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Getting the Air Out

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cal.bar View Drop Down
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    Posted: 20 May 2019 at 4:38pm
OK - just finished rebuilding my front axle and am trying to bleed the brakes. (trying being the operative word).

When I started, I knew I had air in the lines as it took a few pumps to get the brake pedal firm.

So... with my (very disinterested) teen-aged son at the pedal, I opened the right rear bleeder with a hose running to a bottle with brake fluid in it, then had him push the brake all the way down and hold it there until I closed the bleeder valve.  Did that 3x  until no bubbles in the bottle, and repeated with each line refilling the master cylinder after each wheel. Result?  WORSE than before. Almost no pressure in the lines and the pedal was completely spoungy and goes to the floor w/o much effort.

Did I need to have him pump it up each time after closing the valves?  What am I missing?

No leaks that I can detect and the MC is less than a year old.  Had perfect brake pressure before I tore it all apart before the axle rebuild.


Edited by cal.bar - 20 May 2019 at 5:47pm
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Post Options Post Options   Thanks (0) Thanks(0)   Quote TERRY Quote  Post ReplyReply Direct Link To This Post Posted: 20 May 2019 at 5:25pm
Got a leak?
Are the pads adjusted?
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Post Options Post Options   Thanks (0) Thanks(0)   Quote 47 deuce alpha Quote  Post ReplyReply Direct Link To This Post Posted: 20 May 2019 at 5:39pm
You may not have maintained the level in the master cylinder at a high enough level and pumped more air into the brake system. Even if you are getting fluid without bubbles in the catch bottle you could still have air in the line. Before I did anything else I would start over and bleed the brakes again with close attention to the fluid level. 3 pumps of the brake may not be enough to clear out the longest brake line(right rear).
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Post Options Post Options   Thanks (0) Thanks(0)   Quote cal.bar Quote  Post ReplyReply Direct Link To This Post Posted: 20 May 2019 at 5:47pm
OH, true.  More pumping. Brand new pads that are well adjusted, so OK on that front.  I will start again and pump the hell out of it.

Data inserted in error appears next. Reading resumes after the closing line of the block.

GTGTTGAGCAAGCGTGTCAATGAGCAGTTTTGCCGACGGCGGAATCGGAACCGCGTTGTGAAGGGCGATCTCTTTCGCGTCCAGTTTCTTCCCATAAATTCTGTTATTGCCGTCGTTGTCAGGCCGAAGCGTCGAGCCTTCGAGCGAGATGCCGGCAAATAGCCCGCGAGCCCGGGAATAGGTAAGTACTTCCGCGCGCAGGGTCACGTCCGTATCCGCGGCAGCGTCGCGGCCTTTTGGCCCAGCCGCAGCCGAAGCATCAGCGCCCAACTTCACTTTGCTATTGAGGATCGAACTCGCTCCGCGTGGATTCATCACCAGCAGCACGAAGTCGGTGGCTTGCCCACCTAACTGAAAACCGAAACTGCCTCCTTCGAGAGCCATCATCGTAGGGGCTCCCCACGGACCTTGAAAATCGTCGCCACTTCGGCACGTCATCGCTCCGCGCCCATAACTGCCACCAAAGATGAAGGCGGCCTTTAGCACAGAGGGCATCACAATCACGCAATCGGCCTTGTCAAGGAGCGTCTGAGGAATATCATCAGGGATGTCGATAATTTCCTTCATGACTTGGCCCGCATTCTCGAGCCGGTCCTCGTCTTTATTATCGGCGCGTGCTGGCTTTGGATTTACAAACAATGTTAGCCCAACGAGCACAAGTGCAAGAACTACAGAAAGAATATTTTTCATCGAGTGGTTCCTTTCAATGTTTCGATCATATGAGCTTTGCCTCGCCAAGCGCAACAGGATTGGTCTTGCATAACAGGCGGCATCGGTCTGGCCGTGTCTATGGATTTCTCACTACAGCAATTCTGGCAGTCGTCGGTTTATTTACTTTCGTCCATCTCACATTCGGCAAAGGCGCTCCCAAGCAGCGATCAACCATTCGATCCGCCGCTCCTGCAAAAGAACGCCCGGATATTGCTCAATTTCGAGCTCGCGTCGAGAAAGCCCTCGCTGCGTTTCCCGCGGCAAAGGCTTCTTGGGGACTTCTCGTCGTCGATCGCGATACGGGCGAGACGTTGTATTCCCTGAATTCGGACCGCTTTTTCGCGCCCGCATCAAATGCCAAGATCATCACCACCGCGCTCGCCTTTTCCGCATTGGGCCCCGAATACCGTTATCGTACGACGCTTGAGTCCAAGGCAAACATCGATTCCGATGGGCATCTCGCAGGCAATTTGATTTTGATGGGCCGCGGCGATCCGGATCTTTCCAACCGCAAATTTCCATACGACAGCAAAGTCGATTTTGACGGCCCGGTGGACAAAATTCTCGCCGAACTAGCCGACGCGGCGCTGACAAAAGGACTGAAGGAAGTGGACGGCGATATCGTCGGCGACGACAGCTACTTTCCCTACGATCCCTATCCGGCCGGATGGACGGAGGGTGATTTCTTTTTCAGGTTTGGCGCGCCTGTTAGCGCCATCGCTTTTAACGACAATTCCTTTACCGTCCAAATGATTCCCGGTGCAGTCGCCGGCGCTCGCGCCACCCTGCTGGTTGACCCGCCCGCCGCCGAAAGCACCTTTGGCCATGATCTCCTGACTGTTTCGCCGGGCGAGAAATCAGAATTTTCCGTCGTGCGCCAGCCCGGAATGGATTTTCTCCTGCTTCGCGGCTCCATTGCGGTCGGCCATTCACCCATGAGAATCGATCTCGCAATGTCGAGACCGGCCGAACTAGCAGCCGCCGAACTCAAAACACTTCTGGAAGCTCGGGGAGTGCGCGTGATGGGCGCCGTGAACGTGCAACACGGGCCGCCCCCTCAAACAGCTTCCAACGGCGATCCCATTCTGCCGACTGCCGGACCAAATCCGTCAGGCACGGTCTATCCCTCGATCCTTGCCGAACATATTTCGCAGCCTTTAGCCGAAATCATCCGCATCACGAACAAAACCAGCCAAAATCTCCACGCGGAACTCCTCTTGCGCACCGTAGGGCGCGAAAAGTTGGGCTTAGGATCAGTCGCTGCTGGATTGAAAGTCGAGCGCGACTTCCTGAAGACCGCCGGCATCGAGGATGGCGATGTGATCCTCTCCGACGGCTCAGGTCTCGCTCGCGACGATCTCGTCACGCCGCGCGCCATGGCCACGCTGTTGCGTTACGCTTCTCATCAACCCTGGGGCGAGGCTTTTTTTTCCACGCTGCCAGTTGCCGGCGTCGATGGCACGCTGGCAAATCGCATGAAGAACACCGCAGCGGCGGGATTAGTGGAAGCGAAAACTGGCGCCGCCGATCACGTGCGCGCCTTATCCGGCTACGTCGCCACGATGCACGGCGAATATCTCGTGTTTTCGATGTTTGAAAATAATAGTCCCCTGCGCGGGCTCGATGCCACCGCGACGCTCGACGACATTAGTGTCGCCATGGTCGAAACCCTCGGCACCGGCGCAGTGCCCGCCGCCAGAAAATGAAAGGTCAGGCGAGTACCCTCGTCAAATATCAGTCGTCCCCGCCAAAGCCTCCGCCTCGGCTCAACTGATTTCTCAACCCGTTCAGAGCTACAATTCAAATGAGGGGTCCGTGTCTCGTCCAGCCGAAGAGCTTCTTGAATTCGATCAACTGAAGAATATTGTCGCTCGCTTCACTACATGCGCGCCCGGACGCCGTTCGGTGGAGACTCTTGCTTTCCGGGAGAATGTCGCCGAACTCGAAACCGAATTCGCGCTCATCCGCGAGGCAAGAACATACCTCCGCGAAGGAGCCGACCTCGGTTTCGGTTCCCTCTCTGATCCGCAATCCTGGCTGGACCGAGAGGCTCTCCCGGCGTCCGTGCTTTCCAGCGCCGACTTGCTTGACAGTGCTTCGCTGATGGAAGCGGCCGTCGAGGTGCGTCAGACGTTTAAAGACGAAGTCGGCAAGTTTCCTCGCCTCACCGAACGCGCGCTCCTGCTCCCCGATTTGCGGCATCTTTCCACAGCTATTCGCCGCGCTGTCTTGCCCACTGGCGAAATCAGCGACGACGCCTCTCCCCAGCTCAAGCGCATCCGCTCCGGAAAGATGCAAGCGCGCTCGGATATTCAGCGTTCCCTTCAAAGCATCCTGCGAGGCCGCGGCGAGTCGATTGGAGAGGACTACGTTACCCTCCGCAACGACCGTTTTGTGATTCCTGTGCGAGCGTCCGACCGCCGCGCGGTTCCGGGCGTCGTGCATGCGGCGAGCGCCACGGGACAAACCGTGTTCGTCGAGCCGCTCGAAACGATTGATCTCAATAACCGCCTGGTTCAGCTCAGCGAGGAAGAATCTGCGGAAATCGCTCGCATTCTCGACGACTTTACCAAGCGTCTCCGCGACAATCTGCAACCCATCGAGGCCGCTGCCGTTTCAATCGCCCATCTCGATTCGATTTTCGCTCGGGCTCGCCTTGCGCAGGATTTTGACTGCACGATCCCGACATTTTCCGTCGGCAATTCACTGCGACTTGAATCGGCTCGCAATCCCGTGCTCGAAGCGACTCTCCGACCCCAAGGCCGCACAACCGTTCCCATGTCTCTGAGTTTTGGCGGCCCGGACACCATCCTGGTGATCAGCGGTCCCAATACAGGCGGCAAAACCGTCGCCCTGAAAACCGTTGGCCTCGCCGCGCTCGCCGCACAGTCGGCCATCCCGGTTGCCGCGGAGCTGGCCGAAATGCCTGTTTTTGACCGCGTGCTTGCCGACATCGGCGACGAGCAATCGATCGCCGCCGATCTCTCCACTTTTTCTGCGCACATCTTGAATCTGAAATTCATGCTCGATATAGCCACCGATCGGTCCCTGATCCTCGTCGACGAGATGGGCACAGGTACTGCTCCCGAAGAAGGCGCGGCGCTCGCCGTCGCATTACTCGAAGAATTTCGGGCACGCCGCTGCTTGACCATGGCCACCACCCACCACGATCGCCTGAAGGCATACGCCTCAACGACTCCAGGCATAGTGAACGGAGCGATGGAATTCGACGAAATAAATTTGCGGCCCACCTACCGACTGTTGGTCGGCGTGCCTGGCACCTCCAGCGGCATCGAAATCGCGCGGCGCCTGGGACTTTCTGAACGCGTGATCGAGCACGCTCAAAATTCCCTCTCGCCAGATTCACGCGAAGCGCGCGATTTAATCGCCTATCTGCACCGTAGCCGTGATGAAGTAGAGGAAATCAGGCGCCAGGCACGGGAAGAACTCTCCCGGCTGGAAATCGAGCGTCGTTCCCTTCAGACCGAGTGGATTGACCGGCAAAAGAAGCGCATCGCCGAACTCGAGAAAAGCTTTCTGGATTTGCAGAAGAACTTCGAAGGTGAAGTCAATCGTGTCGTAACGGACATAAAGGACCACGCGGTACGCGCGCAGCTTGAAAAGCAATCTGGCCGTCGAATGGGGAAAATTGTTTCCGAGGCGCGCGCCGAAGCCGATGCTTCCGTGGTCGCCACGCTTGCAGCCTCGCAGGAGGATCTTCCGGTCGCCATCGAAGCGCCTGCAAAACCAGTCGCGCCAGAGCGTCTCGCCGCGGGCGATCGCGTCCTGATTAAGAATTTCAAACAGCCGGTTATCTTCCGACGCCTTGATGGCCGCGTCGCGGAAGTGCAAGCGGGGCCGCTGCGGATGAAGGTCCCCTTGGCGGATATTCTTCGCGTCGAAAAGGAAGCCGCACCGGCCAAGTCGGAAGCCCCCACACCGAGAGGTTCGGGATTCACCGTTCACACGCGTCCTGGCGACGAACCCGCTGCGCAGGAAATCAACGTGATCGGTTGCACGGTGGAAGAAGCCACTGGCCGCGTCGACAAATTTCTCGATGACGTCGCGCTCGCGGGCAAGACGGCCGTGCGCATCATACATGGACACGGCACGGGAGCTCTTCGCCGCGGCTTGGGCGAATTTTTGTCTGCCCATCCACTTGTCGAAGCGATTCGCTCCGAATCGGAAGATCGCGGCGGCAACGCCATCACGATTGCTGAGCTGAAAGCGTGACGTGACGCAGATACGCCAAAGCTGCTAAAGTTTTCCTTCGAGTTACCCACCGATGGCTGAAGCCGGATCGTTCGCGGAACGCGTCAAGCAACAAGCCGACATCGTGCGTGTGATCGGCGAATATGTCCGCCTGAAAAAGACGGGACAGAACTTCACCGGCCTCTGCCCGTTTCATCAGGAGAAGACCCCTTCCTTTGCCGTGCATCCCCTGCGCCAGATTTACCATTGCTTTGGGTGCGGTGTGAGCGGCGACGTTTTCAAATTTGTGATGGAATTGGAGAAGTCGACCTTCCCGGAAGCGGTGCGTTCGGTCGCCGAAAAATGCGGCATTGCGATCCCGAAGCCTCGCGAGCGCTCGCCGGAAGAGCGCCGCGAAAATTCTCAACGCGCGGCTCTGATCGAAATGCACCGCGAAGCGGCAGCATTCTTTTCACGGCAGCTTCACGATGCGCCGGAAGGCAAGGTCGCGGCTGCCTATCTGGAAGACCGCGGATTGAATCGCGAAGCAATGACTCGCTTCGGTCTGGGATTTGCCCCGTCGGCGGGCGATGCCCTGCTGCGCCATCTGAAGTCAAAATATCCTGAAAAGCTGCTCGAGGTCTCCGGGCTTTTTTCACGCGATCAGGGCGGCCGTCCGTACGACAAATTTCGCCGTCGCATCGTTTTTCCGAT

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Post Options Post Options   Thanks (0) Thanks(0)   Quote 47 deuce alpha Quote  Post ReplyReply Direct Link To This Post Posted: 20 May 2019 at 5:49pm
[QUOTE=47 deuce alpha] You may not have maintained the level in the master cylinder at a high enough level and pumped more air into the brake system.
It can be difficult to keep the master cylinder full while you bleed the brakes. If you have an old master cylinder cap you can drill and tap it to use for bleeding. just attach a piece of clear tubing and a funnel and you can watch the level as you pump and bleed.
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Post Options Post Options   Thanks (0) Thanks(0)   Quote cal.bar Quote  Post ReplyReply Direct Link To This Post Posted: 21 May 2019 at 4:19pm
wow- I don't have an old MC cap sitting around, but that's damned clever.  But I'm pretty sure I didn't let the fluid level in the MC fall too low.  As I said, I refilled the MC after ever brake line I bled.  I never saw it below the 2/3 mark.  Still not sure how I failed so badly.  Actually WORSE when  I finished bleeding than before.   I'll try again.

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Post Options Post Options   Thanks (0) Thanks(0)   Quote 67charger Quote  Post ReplyReply Direct Link To This Post Posted: 21 May 2019 at 6:01pm
If you pump the breaks too hard you could have damaged the rubber plunger on the piston. If you do that it will not build pressure because there is no seal.
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Post Options Post Options   Thanks (0) Thanks(0)   Quote jasonbass Quote  Post ReplyReply Direct Link To This Post Posted: 22 May 2019 at 8:09am
i always pump brakes 3 times then hold it down onto the floor before cracking the valve. or you can get a "one man" brake bleeder tool at your local auto parts store. its a hand pump that works fairly well 
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Post Options Post Options   Thanks (0) Thanks(0)   Quote Rus Curtis Quote  Post ReplyReply Direct Link To This Post Posted: 22 May 2019 at 9:24am
Originally posted by cal.bar cal.bar wrote:

Did I need to have him pump it up each time after closing the valves?  What am I missing?
No leaks that I can detect and the MC is less than a year old.  Had perfect brake pressure before I tore it all apart before the axle rebuild.
 

Definitely pump several times to build up pressure - doesn't need to duplicate a "panic stop" but needs to be firm.  One push won't build enough pressure to force all the air out.  Peddle doesn't move until you secure the screw, so positive communication really helps. "Pump it up."  Thump, thump, thump.  "Okay, ready."  Open the bleed screw, watch the stream and close before the stream stops (see below).  "Pump it up."  etc, etc.  Working with someone that doesn't do this on a regular basis may need some gentle coaching.

 

I personally had shifted to closing the screw before the flow stops (to keep a bubble from back flowing).  The order is furthest to closest. That back rear has a long run and it may be possible to cavitate in the master cylinder so my preference is to keep the m/c topped off ( the assistant can help watch this through the inspection hole). Right rear, left rear then right front, left front. I also keep bleeding until the fluid runs clear - even after the bubble.

 

That was then.  I was taught how to pressure bleed and won't do it any other way now.